Morgan Murphy

Pellet Grains vs. Traditional Grain Feeds: What's the Difference?

You know the scene: you are at the tack store, faced with a wide variety of brands of sweet smelling horse grain formulas. You quickly realize there are countless variations, all claiming to be the very best feed available for your horse. From brand to brand, you'll notice big differences in formulations: some are uniform, one color pellets while others are a mixture of colorful grains, varying in texture and type. But why are there these two types and what are the differences?

In one recent article, we discussed the various grain types used in horse feeds. These can include corn, oats and barley. Sometimes they also include grass pellets for additional vitamin, mineral and forage supplementation. More often than not, the mixture is coated with a sweet smelling molasses which creates the appealing aroma we associate with horse food.
In comparison, a pellet appears as a single type of cylindrical morsel. The bag is filled with a single color, single sized ration. The aroma is typically not as strong as there is usually no molasses coating. Pellets are dryer to the touch than traditional grain feeds. There are pros and cons to each grain formulation and the final choice rests with you and your horse.

Traditional Grain Horse Feeds: Pros & Cons

Grain mixtures offer a formulated feed for all stages of a horse’s life. They are available in mixes such as mare and foal mix, senior mixes and standard maintenance mixes.


- Formulated to the needs of the horse

- Particularly useful with horses who are convalescing or senior horses with selective appetites. The molasses coating gives off an appetizing smell that can entice even the fussiest feeder.

- Grain feeds require less processing and tend to be slightly less expensive than pellets.


- It is very easy for horses to become selective, they can learn to pick out the bits they like and leave the less tasty parts (often the most nutritional bits, of course!)
- Grain mixtures are much higher in sugar and starch than pellets. For this reason, they are not recommended for horses who are prone to heat up on feed, laminitics, horses prone to weight gain or young horses. Excess sugar and starch can lead not only to obesity but to the horse becoming excitable.
- Grain mixtures can be difficult to digest resulting in undigested particles in the droppings and missing nutrients from the diet.

Grain Pellet Feeds: Pros & Cons

Pellets are made by grinding up a mixture of grains similar to that included in the grain feeds. The mixture is ground down to uniformed size where it is mixed with a binding agent (an ingredient that holds the rest together,) normally a natural binder such as wheat. They are combined and compacted in a mixing chamber before being steam heated to a temperature of 180 to 190 degrees. This causes the contents to stick together, and prepares them to be pushed through a metal plate with holes (called a die) that create the pellet shape.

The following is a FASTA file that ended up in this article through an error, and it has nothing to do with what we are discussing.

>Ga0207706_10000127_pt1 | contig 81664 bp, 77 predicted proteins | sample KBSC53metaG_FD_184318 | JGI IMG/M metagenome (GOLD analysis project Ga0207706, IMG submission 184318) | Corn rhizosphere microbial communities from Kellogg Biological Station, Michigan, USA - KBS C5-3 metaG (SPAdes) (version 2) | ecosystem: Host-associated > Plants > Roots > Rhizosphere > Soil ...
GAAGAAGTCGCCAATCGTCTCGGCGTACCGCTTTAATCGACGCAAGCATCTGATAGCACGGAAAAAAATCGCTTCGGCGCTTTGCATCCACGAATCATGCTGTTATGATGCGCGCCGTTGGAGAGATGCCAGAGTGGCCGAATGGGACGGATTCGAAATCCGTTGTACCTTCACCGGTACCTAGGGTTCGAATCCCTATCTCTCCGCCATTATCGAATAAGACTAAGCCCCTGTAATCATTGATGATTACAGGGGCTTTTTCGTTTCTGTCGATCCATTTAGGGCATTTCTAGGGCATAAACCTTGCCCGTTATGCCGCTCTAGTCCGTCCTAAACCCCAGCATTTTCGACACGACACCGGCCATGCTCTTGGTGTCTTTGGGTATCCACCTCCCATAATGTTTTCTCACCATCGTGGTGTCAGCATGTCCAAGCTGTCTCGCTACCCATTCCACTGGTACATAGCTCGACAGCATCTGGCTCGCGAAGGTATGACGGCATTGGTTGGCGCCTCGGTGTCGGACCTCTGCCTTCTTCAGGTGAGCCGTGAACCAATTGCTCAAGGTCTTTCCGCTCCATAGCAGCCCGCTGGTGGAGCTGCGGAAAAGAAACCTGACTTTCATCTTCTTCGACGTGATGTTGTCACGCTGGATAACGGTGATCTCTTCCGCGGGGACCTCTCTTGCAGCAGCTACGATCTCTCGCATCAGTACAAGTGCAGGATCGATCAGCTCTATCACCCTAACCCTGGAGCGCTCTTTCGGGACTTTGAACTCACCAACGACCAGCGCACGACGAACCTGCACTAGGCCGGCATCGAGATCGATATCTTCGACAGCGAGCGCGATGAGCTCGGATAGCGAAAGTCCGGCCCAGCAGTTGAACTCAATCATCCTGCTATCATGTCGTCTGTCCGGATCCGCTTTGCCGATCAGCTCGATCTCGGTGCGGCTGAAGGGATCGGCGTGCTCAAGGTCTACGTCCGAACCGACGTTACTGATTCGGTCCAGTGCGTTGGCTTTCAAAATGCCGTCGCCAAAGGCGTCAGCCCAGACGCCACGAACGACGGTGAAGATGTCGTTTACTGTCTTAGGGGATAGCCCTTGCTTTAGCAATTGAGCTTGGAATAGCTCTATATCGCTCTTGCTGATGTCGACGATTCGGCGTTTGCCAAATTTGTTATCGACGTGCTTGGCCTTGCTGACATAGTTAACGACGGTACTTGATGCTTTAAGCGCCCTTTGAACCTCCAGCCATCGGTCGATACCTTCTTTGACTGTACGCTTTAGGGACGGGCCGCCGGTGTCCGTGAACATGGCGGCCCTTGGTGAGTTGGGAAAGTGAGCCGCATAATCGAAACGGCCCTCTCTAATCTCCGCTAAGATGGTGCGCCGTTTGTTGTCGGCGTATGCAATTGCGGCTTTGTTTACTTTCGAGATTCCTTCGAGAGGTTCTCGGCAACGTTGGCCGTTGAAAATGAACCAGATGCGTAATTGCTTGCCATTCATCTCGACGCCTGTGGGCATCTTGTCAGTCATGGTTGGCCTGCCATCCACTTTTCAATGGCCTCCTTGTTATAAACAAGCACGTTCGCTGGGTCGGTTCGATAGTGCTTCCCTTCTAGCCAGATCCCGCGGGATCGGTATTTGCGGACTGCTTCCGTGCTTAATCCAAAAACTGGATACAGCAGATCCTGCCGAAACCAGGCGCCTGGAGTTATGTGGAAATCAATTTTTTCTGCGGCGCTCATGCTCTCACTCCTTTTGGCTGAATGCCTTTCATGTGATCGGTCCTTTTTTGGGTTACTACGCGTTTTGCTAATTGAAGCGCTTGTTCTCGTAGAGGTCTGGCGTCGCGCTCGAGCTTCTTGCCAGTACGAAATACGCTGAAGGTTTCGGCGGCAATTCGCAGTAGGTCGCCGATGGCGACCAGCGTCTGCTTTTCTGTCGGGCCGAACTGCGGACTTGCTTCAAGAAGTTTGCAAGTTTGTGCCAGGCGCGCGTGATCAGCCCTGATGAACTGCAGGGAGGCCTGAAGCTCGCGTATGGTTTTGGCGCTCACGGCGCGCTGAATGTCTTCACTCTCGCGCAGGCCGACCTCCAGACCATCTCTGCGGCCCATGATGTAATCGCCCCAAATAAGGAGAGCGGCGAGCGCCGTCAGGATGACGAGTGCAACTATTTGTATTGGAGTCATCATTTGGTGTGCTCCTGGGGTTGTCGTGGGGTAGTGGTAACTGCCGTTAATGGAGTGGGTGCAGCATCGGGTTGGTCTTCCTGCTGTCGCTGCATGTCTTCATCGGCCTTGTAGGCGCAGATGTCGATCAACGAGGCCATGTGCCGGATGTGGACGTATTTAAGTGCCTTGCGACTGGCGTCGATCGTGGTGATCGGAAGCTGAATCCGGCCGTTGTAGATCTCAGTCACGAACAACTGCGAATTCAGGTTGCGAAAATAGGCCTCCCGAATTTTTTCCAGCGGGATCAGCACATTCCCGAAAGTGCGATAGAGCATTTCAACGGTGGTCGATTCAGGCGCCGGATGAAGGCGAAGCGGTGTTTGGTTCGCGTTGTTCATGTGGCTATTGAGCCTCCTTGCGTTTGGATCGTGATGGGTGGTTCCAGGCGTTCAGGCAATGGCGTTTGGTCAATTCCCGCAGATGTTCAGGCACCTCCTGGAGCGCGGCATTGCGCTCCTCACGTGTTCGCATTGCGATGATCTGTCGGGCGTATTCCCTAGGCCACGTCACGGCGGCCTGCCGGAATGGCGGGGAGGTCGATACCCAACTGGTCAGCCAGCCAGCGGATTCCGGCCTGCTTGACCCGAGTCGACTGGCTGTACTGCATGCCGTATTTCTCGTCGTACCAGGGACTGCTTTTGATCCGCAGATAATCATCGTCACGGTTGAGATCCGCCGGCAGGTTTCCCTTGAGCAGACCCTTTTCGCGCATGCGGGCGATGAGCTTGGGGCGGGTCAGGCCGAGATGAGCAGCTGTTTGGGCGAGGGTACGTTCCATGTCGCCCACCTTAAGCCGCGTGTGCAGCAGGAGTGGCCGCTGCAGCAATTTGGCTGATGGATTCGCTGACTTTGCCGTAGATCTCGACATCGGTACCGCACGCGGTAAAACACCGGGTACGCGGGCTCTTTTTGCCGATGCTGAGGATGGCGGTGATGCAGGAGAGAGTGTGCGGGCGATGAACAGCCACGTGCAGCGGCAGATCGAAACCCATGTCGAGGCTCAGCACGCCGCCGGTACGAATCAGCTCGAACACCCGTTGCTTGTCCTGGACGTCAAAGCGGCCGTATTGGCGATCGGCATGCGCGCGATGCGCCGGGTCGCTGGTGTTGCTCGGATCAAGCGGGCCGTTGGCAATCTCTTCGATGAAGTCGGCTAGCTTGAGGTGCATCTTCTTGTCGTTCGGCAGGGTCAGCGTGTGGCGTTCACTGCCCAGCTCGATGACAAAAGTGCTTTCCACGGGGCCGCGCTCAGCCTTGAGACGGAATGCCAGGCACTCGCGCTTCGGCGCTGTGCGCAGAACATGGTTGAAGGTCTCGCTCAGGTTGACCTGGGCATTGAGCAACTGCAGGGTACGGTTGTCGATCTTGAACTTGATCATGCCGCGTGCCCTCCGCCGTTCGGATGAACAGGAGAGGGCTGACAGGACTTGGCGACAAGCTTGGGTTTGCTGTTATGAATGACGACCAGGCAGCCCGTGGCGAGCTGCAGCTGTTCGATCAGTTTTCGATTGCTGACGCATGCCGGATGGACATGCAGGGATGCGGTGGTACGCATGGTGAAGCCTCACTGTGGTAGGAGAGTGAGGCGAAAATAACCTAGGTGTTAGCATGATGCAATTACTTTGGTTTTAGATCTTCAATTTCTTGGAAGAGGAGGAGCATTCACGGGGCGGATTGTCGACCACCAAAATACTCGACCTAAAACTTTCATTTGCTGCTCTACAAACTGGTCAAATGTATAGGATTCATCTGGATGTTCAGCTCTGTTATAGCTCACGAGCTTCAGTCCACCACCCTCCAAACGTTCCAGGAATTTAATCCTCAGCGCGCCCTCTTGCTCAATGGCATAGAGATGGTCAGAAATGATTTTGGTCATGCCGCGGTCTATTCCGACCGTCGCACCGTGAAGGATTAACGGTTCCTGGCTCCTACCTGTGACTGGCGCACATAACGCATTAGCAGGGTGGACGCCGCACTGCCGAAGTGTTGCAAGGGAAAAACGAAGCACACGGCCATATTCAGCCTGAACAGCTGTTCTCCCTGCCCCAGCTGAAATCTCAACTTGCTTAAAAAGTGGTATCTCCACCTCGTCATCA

The feed mixture is pushed through the die at low pressure. The size of the holes determines the size of the resulting pellet, (For example, pellets for foals are normally finer than those made for adult horses.) Once shaped, the pellets are cooled in a pellet mill cooler where excess moisture is drawn out in order to protect the product from mold growth. The final product contains less than 16% moisture. Before bagging, the pellets are sifted to ensure small particles and broken pellets are eliminated.

Pellet Feed Advantages Include:

- Far less dusty than traditional grain feed, due to the extruding process. This is very important if you are feeding a horse with a respiratory condition.

- They are not coated in molasses so are safer for the laminitic, horses prone to getting high and those prone to weight gain.

-  The horse cannot pick and choose between the ingredients so he consumes all the nutrients.

- Pellets are more digestible for horses. As they are ground during the preparation process, this aids with digestion, making them a good choice for older horses or those with dental problems. They can often be soaked in hot water to make a mash for horses who are struggling to eat, such as horses who have had surgery.


- Horses can bolt pellets when eating and may be more likely to suffer from a blocked esophagus (link to article). The easiest way to deal with this is to combine the pellets with a mixture of chaff or chopped hay and to add a couple of LARGE smooth stones to his feed bowl to help stop him eating so quickly.

- As all pellets look fairly similiar, it can be difficult to assess a specific brand's quality.  Always purchase horse feed from a highly reputable manufacturer. Inspect the pellets to be sure they are dry, free from mold and look consistent in color and shape.

Nutrition is absolutely critical for good equine health. Understanding the difference between traditional grains and grain pellets can help you make a more informed decision on the right product for your horse.